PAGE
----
Also, is the eyes closed or open? I've just always wondered about this. Being put in an above ground tomb or mausoleum is actually the worst type of burial besides being in a "wet grave" because bodies simply liquefy and the bones dissolve and you end up with almost nothing left of a body besides clothing remnants within 10 to 20 years If you want to know about the disposition of a body and how long it will last, the availability of oxygen is a huge factor, but temperature and humidity and of course, water are huge.

Many people opt for mausoleums as they view them as "less damaging" to bodies, but they actually are worse places due to the fact that on a hot summer day the body can produce so many gases and anaerobic bacteria can quickly liquefy the body and eventually the pressure breaks the seal on the casket.

Will the body be positioned the same as Unlikely Rates of decomposition vary enormously depending on a whole range of conditions such as temperature, soil acidity, which mircoorganisms are present in the soil, water saturation, what the coffin is made of and condition of the corpse eg overweight, subjected to autopsy, etc etc But even under the most optimum conditions I would suspect that there's a fair amount of Uncle still left at present.

There's a story about a graveyard by a river The groundwater level was so high that the coffins and their contents rapidly became saturated with stagnant water no oxygen so very little decay. One winter the river flooded and washed all the coffins out - and even bodies buried 50 years earlier were virtually intact and still recognisable.

how does body decompose in mausoleum

Variable dependant upon the age and quality of the mausoleum. Many of the accidents described above do happen in older vaults. A lot depends upon how much of the body was left when it went in to the chamber. Where a body has been brought in from outside or where fire or other elements have done their work first the vault may be a good answer, but from scratch, with a new body, you will need to choose carefully, and the newer the building the better by and large.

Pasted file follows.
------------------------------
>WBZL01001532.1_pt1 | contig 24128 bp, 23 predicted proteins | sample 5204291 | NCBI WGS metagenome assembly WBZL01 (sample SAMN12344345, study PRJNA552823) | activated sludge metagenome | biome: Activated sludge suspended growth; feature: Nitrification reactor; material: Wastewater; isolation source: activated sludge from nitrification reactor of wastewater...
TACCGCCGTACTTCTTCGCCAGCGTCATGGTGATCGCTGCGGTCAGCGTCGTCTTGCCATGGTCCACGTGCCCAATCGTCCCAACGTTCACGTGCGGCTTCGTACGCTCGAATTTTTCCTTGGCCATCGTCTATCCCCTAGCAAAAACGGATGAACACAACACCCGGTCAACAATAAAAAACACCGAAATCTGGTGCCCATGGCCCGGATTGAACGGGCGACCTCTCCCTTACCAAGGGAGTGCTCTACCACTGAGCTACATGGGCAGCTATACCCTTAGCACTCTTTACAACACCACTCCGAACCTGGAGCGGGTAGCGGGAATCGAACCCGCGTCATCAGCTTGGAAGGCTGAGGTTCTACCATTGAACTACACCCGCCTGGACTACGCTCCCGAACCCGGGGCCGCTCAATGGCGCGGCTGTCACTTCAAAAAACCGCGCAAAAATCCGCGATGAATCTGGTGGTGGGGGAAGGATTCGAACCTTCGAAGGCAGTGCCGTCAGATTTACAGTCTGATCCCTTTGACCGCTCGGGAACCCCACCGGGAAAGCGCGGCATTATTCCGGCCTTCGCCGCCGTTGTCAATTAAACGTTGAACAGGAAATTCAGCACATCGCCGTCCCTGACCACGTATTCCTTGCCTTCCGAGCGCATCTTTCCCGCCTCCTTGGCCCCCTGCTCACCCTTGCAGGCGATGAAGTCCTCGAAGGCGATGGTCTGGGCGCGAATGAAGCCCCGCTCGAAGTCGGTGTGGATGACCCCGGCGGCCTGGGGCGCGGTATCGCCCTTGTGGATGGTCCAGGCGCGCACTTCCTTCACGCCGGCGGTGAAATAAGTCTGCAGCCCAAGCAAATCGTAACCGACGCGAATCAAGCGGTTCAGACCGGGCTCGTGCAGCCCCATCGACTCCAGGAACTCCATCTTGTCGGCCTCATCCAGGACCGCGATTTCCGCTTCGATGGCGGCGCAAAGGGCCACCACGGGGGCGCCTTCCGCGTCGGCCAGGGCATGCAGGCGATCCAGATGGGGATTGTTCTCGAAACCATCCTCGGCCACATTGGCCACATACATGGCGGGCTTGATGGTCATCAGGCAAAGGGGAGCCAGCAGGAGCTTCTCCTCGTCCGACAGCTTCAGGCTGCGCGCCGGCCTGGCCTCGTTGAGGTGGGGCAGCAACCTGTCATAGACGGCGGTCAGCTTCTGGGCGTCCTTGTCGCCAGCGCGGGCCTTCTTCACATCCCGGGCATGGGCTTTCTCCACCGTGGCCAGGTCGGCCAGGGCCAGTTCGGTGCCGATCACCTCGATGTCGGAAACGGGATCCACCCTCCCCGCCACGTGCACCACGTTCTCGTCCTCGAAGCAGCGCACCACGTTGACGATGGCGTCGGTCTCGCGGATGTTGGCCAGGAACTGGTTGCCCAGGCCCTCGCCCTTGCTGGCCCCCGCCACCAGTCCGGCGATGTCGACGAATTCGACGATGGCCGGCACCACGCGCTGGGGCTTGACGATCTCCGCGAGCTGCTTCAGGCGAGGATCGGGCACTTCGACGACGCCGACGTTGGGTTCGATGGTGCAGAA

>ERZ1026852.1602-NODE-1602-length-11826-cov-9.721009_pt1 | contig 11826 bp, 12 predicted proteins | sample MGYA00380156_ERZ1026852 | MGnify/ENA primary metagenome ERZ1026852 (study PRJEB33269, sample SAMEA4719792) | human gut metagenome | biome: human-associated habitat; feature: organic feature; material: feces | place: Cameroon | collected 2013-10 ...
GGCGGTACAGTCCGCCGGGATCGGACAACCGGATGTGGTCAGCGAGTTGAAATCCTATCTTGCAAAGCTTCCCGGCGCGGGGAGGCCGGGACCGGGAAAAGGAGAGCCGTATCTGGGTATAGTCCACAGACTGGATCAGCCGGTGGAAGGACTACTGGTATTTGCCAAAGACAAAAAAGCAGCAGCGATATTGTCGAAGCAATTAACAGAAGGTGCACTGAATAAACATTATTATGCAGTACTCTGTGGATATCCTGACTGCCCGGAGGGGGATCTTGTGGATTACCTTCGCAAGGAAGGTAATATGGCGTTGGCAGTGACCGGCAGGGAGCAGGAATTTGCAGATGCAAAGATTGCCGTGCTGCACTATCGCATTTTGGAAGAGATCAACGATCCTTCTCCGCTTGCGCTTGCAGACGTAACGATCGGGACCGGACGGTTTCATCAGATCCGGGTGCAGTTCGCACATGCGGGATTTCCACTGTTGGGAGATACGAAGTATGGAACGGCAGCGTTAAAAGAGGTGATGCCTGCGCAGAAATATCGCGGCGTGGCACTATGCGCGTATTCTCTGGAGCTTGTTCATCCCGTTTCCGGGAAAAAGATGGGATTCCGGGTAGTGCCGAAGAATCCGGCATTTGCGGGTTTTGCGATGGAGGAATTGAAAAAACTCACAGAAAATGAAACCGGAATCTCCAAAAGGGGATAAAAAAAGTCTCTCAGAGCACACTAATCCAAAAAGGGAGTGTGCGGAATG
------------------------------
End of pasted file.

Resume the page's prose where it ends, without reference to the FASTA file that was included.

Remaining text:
The real answer is cremation, in my opinion then you may be sure. The body is sealed in the casket when it is closed. The eyes are closed, the body remains positioned the same as it was originally. Because bodies in this country are embalmed they are sort of pickled and will stay in tact for many years. A body that has had a good embalming job should be able to be put on display for for several years.

The casket is placed into a vault, whether it is buried above or below ground. That depends on a lot of things, mainly whether or not there was any kind of embalming done, what kind of casket he was buried in, and whether there was any kind of protection around the casket a concrete vault, for example.


Assuming that normal protocols of embalming and a good casket but no vault were followed, no, the body would not be fully decayed yet. The whole point of embalming is to slow down decay considerably.

It will take many years for a normally prepared body to decay. It depends upon how well the burial chamber is ventilated. If an above ground tomb is not properly ventilated, then constant changes in temperature over time can cause gases to build up in entombed bodies.The duration it takes for a dead body to decompose depends on various factors, any of which may affect the necessary time it takes to break the body down.